Saturday, July 19, 2014

Jews of Lebanon

Nadene Goldfoot                                                                  

Lebanon had become a state and had a President since 1926. Today it is a small state of 4,196,453 population which is 60% Sunni and Shi'a Muslim population but also is a state consisting of Muslims, Christians and Jews living together.  It's been referred to as the Paris of the Middle East.

 In 1948 when Israel was created, the Jewish population in Lebanon was 20,000.    At this time, 5 minutes after Israel was announced as a state, Lebanon forces invaded Israel  along with other Arab nations.  By 1944 there were only 6,261 Jews remaining in Lebanon but after 1948, Jews had entered Lebanon from Syria  which upped their numbers so that by 1964 there was an estimated 5,000 to 7,000 Jews living there.  After 1967 the numbers shrunk.  In 1975 there were about 1,000 Jews who remained but left during the Civil War and by 1991 there were less than 100 Jews that had remained.  From the time of the war the government had placed some discriminatory regulations on the Jews, seemingly punishment for the creation of Israel.  After the fighting stopped the regulations were ended.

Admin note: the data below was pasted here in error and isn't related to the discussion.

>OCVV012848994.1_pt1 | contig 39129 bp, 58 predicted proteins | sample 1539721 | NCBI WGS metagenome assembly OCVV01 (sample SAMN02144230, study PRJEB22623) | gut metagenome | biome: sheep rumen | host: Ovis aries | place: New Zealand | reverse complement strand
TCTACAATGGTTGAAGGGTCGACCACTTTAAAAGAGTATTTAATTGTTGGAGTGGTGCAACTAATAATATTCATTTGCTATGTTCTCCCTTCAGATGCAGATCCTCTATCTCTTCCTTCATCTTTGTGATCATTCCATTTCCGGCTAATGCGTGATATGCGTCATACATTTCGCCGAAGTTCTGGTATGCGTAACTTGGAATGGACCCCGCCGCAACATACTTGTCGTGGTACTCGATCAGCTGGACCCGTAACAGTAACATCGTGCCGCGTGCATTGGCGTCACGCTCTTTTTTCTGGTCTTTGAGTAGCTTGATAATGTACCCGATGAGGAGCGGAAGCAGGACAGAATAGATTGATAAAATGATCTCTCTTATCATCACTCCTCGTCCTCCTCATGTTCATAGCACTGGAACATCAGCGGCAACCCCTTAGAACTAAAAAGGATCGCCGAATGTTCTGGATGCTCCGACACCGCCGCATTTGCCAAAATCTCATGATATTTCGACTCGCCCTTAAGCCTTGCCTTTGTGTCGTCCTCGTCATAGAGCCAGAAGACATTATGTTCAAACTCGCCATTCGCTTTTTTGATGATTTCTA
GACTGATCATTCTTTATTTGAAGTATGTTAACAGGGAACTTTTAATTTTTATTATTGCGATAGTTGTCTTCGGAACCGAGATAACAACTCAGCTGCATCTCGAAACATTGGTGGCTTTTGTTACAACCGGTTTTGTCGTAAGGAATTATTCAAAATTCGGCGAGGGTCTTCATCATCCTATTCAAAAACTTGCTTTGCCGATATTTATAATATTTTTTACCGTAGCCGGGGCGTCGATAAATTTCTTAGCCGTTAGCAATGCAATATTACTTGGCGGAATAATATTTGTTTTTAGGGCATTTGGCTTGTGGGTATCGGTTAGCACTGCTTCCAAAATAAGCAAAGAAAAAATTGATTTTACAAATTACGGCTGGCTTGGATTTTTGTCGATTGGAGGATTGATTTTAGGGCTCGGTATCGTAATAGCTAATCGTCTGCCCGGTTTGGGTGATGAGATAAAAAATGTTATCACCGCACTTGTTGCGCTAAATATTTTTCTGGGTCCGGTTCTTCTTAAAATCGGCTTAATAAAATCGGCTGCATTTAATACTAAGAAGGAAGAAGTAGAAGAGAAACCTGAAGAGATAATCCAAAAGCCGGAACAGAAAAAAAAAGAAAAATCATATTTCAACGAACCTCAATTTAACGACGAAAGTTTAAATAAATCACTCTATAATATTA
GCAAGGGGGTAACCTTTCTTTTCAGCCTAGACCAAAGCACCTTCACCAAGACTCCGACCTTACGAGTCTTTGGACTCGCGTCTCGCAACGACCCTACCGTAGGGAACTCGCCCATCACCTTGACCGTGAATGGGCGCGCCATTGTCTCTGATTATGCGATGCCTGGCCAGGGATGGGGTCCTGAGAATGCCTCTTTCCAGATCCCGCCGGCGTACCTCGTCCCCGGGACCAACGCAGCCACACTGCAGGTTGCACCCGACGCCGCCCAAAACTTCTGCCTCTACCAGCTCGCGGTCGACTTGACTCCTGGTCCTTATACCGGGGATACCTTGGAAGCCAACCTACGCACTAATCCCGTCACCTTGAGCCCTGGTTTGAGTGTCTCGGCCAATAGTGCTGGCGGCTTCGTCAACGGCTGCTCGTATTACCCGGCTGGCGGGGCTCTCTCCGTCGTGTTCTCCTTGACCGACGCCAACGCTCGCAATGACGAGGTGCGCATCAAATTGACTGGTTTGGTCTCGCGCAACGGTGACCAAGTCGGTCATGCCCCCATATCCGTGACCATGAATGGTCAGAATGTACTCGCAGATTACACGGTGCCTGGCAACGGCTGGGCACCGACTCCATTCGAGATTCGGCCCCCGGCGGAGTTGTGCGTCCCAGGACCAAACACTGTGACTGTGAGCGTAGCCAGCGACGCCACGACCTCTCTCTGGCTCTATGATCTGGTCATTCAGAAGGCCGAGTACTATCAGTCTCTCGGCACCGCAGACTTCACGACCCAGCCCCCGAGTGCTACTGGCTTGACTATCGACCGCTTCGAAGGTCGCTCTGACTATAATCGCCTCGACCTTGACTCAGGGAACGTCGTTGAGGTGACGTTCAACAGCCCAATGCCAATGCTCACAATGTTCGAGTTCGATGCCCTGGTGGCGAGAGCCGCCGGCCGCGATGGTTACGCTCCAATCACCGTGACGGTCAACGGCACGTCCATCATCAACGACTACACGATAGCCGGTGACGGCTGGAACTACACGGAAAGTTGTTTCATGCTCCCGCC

Maronite Christian Arabs, the minority, had ruled Lebanon. since 1943.  Bachir Gemayel was elected President but was assassinated quickly.  Amine Gemayel was then president from 1982 to 1988.    During that era, Jews enjoyed relative toleration considering they were Dhimmis or 2nd class citizens in all the Arab countries.  Their position was never secure because it depended on the mood of the Arab Muslims.  The majority of Jews finally left in 1967 when Israel won the Six Day War that was when all the Arab nations attacked Israel but had lost.